Write those sentences.

You use "się" when you're talking about something that somebody have to do with her(his)self. For example:
Czy może się Pan przesunąć? - literally "Can you move?" but in can be translated as "Can you get yourself and move?".

You can't use "się" when we have no choice in doing something. For example "spadać" (to fall). When you're falling there is nothing you can do about it. But if you sliped there was something you did to yourself and that's why there's "poślizgnąć się" - to slip.

This is the way in which I understand "się". But I'm not Polish teacher :)
SzwedwPolsce 11 | 1,595
27 Jan 2010 #14
In a slightly simplified way we can say that:

Się means myself, yourself, herself, himself, ourselves, themselves and yourselves (depending on the ending of the verb as usual).

Compare these pairs:

Myjemy = We are washing
Myjemy się = We are washing ourselves

Uczę = I teach
Uczę się = I teach myself (I study/learn)

Kochają go = They love him
Kochają się = They love themselves (or they make love to each other)

And sometimes się occurs without any obvious function, those situations you have to learn by heart (as you get more experienced).

When you see a verb in a sentence you should always check if się is present or not, so you learn which verbs are associated with się, and which are not.

Another thread
cinek 2 | 337
27 Jan 2010 #15
You use "się" when you're talking about something that somebody have to do with her(his)self.

Yes, but there are also some verbs that require 'się' for no abvious reson. Those just must be memorized. e.g.:

śmiać się, smucić się, cieszyć się, pocić się, najeść się, napić się, wyspać się itp.

Of course one could find an explanation for them in history of the language, but it's not what an average user o the language needs to know.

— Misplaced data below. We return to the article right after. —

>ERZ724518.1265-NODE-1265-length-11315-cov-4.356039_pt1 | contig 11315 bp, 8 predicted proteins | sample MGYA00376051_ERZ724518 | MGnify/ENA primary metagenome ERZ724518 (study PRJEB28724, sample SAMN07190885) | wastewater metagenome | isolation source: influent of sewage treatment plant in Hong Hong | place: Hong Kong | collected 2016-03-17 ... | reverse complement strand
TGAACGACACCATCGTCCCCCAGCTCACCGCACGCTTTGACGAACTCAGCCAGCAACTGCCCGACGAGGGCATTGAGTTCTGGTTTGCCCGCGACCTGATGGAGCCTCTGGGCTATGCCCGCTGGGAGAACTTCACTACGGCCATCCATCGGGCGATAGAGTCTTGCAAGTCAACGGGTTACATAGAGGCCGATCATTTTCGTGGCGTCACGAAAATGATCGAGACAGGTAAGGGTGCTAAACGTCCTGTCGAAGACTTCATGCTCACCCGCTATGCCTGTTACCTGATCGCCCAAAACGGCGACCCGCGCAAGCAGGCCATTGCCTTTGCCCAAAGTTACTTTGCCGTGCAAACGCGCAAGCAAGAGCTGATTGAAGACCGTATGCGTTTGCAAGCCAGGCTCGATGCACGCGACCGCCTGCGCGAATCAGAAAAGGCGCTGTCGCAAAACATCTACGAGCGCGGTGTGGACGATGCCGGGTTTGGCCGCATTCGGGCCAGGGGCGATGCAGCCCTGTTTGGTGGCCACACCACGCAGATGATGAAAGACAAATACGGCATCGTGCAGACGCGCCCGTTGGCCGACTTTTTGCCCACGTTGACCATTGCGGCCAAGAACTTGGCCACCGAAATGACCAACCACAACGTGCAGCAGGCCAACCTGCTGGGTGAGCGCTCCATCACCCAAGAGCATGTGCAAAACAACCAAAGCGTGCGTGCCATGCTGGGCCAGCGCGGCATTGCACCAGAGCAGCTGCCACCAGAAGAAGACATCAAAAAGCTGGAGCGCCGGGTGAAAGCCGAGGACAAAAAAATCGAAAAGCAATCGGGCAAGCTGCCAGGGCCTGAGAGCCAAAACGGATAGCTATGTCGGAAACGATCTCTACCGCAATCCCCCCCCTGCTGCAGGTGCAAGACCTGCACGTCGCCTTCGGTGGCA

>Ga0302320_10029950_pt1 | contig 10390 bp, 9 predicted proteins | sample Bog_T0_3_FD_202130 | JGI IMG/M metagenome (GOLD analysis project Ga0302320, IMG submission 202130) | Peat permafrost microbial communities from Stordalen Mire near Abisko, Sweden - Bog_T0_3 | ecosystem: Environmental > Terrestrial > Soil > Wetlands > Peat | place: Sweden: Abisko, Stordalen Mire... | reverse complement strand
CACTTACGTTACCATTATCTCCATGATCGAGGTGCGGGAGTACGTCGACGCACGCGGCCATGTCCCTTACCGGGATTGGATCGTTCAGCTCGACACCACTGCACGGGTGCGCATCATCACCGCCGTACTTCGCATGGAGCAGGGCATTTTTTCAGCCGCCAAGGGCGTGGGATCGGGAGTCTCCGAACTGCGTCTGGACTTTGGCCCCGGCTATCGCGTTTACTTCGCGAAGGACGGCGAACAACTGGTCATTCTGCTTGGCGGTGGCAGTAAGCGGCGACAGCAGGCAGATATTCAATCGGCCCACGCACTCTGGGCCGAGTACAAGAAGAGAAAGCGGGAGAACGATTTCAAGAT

Cinek
EchoTheCat - | 137
27 Jan 2010 #16
śmiać się, smucić się, cieszyć się, pocić się, najeść się, napić się, wyspać się itp.

Most of them are feelings.
SzwedwPolsce 11 | 1,595
27 Jan 2010 #17
Now it became a lot of text. If we summarize it with one sentence we can say:

Się means myself, yourself, herself, himself, ourselves, themselves and yourselves (depending on the ending of the verb as usual).
caveman 4 | 14
27 Jan 2010 #18
@SzwedwPolsce

Are you saying that it's actually impossible to accurately translate the word without seeing it in the context of the surrounding words?

i teach myself = Uczę się
you teach yourself = uczysz się
he teaches himself = uczy się
we teach ourselves = uczymy się
they teach themselves = uczą się

It's almost like turning the verb back in on itself. This would explain the confusion!
SzwedwPolsce 11 | 1,595
27 Jan 2010 #20
Are you saying that it's actually impossible to accurately translate the word without seeing it in the context of the surrounding words?

Yes, sometimes. Like in all languages.

Uczę = I teach (maybe as a teacher)
Uczysz = You teach

Uczę się = I teach myself (but in English you say "I study" or "I learn", but it means the same.)
Uczysz się = You study/learn

It's almost like turning the verb back in on itself.